Ron Baird
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Hi Mike,
You are dead right it would be better to go it alone.
However to be fully credible will take a torturous path and we might become a fully certified body in couple of decades.
PEO is great and if it was certified I would join it in a flash, however it is a standalone organisation at present and I do not know if it is on the road to certification.
Perhaps we should be joining PEO to give them greater support and help in their quest for full accreditation.
I like your ideas Mike and your work but we have to look at the bigger picture and see that diverse organisations can become certified if we go down the right path.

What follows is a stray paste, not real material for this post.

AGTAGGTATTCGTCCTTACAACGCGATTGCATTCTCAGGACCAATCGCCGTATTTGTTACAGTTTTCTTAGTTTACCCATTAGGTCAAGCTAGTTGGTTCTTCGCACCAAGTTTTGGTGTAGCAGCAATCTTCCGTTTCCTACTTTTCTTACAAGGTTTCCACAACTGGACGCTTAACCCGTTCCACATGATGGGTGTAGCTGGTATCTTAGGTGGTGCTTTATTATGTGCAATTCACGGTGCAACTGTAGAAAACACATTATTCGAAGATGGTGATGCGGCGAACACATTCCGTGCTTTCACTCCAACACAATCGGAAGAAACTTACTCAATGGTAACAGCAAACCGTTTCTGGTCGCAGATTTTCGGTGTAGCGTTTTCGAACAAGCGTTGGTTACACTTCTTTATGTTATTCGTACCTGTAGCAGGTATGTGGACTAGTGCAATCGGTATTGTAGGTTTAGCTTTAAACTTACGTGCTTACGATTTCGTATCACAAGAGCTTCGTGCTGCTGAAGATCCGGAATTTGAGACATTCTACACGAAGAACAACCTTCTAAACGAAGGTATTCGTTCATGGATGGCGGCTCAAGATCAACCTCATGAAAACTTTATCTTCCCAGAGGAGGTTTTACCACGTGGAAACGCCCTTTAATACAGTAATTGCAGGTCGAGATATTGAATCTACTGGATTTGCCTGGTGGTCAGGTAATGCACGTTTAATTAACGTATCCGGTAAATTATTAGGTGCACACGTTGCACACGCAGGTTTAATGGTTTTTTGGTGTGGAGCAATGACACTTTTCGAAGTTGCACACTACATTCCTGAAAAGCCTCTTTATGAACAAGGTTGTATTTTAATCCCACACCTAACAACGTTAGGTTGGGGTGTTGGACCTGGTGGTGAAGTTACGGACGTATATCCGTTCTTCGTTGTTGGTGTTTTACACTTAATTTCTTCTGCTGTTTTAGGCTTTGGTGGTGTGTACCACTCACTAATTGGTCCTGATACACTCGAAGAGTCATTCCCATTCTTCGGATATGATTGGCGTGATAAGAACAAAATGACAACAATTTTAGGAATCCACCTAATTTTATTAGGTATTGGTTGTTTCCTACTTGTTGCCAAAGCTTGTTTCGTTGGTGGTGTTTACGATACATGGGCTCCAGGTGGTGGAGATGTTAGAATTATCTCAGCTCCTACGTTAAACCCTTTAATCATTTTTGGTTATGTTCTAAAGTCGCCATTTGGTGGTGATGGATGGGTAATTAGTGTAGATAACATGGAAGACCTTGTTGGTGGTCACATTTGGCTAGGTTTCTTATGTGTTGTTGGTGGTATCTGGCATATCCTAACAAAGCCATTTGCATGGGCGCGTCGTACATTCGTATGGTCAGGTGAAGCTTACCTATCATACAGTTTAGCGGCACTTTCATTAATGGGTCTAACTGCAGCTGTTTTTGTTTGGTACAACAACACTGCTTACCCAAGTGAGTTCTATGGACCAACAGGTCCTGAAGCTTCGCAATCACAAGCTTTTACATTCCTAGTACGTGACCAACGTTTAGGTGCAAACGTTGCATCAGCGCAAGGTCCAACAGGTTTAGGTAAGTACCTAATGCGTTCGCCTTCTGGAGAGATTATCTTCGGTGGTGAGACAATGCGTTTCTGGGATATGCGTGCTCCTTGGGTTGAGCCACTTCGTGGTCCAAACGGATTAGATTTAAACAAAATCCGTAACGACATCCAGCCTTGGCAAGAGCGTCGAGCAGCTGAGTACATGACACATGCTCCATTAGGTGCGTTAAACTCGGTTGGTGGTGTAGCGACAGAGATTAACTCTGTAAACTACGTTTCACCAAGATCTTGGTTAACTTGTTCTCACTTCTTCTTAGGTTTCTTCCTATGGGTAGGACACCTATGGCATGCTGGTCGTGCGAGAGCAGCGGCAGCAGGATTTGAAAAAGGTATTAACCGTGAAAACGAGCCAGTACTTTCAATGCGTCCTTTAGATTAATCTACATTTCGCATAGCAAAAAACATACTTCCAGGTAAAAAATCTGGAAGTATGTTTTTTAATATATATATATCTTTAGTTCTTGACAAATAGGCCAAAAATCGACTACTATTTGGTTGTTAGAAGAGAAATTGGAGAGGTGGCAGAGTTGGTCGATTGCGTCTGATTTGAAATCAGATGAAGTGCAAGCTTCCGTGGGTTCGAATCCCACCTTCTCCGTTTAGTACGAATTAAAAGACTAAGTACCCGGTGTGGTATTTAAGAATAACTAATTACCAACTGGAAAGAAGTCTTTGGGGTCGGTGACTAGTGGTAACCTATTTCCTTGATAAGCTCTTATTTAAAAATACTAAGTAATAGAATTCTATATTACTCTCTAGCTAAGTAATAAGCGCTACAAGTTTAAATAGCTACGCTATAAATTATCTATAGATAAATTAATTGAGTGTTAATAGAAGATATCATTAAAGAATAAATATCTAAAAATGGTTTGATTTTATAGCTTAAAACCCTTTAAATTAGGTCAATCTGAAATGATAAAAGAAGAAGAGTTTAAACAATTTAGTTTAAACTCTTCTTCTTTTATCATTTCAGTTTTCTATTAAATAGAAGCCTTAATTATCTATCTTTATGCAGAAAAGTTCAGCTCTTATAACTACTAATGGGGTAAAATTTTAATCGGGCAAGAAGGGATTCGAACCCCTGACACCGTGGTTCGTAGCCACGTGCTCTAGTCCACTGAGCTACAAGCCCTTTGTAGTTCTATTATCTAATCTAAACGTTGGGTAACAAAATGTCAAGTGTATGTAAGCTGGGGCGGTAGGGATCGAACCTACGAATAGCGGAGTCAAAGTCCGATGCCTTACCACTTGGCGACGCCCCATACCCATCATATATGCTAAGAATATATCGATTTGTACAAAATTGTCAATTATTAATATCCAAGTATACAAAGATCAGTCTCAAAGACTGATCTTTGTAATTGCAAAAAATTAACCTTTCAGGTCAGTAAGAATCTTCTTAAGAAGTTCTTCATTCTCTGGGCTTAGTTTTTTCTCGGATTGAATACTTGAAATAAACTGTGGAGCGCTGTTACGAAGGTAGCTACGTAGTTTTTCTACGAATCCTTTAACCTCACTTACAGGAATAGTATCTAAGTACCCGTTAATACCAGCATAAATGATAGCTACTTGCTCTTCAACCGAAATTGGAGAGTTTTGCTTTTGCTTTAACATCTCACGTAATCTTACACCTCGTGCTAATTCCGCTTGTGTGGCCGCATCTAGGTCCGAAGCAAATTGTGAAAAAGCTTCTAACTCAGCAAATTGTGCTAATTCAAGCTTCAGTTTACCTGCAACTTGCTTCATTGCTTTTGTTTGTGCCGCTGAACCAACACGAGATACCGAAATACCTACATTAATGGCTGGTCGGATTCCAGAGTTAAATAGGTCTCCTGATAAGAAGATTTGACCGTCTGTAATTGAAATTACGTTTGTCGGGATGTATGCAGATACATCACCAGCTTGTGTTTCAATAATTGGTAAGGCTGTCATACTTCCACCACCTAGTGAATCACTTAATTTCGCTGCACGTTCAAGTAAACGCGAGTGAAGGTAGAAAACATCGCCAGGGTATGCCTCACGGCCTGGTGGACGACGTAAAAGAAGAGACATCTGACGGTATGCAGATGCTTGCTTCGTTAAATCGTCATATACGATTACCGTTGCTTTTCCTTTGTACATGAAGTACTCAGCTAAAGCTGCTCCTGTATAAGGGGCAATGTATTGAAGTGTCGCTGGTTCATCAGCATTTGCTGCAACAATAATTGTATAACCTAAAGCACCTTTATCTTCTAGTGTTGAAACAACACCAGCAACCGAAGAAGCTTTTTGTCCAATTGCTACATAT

Organisations like, Plumbers, Concrete Techology, Automotive Engineers, Cost Engineers etal.
Hopefully Planning Engineers, Planners and Schedulers as well.
Mike Testro
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Hi Ron

Thank you for your input.

All of these august institutes started out with a bunch of like minded people to set up an organisation from scratch - just as Gary France did for the PEO a few years back.

Once we have got it going and it is established worldwide then we will be recognised in our own right rather than being a rump of an established settup.

I reckon PP is big enough to go it alone.

Best regards

Mike Testro
Ron Baird
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This is a really good first step. But for future recognition we must align ourselves with an organisation that is Chartered and credible.